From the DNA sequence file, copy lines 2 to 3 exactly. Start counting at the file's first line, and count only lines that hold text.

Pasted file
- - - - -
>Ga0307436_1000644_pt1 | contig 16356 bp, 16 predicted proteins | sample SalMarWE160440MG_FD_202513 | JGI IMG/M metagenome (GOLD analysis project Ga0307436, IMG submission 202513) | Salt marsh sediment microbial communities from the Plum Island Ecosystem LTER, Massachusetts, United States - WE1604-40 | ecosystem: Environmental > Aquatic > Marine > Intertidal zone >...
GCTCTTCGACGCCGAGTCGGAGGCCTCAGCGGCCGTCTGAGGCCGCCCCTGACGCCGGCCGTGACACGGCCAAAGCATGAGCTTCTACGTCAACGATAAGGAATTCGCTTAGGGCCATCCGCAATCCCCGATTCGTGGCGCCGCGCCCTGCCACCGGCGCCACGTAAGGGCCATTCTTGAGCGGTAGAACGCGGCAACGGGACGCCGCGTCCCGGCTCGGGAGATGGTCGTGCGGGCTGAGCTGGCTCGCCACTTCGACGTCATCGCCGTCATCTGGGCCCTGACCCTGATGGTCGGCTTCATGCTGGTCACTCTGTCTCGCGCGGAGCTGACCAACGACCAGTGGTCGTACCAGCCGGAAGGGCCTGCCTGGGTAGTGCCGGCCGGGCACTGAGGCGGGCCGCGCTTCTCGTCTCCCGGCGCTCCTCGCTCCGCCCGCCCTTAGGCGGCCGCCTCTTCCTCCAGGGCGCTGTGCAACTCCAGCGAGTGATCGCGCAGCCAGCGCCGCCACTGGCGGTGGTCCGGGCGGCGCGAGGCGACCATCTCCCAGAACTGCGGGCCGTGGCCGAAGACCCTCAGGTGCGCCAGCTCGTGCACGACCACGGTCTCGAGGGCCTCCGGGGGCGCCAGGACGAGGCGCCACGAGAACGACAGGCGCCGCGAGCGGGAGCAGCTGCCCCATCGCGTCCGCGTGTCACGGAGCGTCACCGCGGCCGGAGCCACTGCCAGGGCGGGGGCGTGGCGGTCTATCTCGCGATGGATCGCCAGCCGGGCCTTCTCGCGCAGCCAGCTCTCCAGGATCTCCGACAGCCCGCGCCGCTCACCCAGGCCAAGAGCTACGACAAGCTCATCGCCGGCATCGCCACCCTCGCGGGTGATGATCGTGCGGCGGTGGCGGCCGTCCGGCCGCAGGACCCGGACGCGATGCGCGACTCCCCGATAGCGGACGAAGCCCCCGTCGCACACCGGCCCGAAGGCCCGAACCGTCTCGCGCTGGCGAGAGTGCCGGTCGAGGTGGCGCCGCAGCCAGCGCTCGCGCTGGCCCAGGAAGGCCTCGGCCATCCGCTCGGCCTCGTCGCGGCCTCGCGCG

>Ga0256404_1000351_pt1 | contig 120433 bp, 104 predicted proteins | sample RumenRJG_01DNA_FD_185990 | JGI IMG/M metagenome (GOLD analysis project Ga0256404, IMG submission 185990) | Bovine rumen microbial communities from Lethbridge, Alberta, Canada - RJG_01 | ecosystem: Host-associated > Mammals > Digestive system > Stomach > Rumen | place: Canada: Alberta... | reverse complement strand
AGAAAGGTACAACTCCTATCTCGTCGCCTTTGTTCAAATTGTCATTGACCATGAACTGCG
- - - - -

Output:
GCTCTTCGACGCCGAGTCGGAGGCCTCAGCGGCCGTCTGAGGCCGCCCCTGACGCCGGCCGTGACACGGCCAAAGCATGAGCTTCTACGTCAACGATAAGGAATTCGCTTAGGGCCATCCGCAATCCCCGATTCGTGGCGCCGCGCCCTGCCACCGGCGCCACGTAAGGGCCATTCTTGAGCGGTAGAACGCGGCAACGGGACGCCGCGTCCCGGCTCGGGAGATGGTCGTGCGGGCTGAGCTGGCTCGCCACTTCGACGTCATCGCCGTCATCTGGGCCCTGACCCTGATGGTCGGCTTCATGCTGGTCACTCTGTCTCGCGCGGAGCTGACCAACGACCAGTGGTCGTACCAGCCGGAAGGGCCTGCCTGGGTAGTGCCGGCCGGGCACTGAGGCGGGCCGCGCTTCTCGTCTCCCGGCGCTCCTCGCTCCGCCCGCCCTTAGGCGGCCGCCTCTTCCTCCAGGGCGCTGTGCAACTCCAGCGAGTGATCGCGCAGCCAGCGCCGCCACTGGCGGTGGTCCGGGCGGCGCGAGGCGACCATCTCCCAGAACTGCGGGCCGTGGCCGAAGACCCTCAGGTGCGCCAGCTCGTGCACGACCACGGTCTCGAGGGCCTCCGGGGGCGCCAGGACGAGGCGCCACGAGAACGACAGGCGCCGCGAGCGGGAGCAGCTGCCCCATCGCGTCCGCGTGTCACGGAGCGTCACCGCGGCCGGAGCCACTGCCAGGGCGGGGGCGTGGCGGTCTATCTCGCGATGGATCGCCAGCCGGGCCTTCTCGCGCAGCCAGCTCTCCAGGATCTCCGACAGCCCGCGCCGCTCACCCAGGCCAAGAGCTACGACAAGCTCATCGCCGGCATCGCCACCCTCGCGGGTGATGATCGTGCGGCGGTGGCGGCCGTCCGGCCGCAGGACCCGGACGCGATGCGCGACTCCCCGATAGCGGACGAAGCCCCCGTCGCACACCGGCCCGAAGGCCCGAACCGTCTCGCGCTGGCGAGAGTGCCGGTCGAGGTGGCGCCGCAGCCAGCGCTCGCGCTGGCCCAGGAAGGCCTCGGCCATCCGCTCGGCCTCGTCGCGGCCTCGCGCG

>Ga0256404_1000351_pt1 | contig 120433 bp, 104 predicted proteins | sample RumenRJG_01DNA_FD_185990 | JGI IMG/M metagenome (GOLD analysis project Ga0256404, IMG submission 185990) | Bovine rumen microbial communities from Lethbridge, Alberta, Canada - RJG_01 | ecosystem: Host-associated > Mammals > Digestive system > Stomach > Rumen | place: Canada: Alberta... | reverse complement strand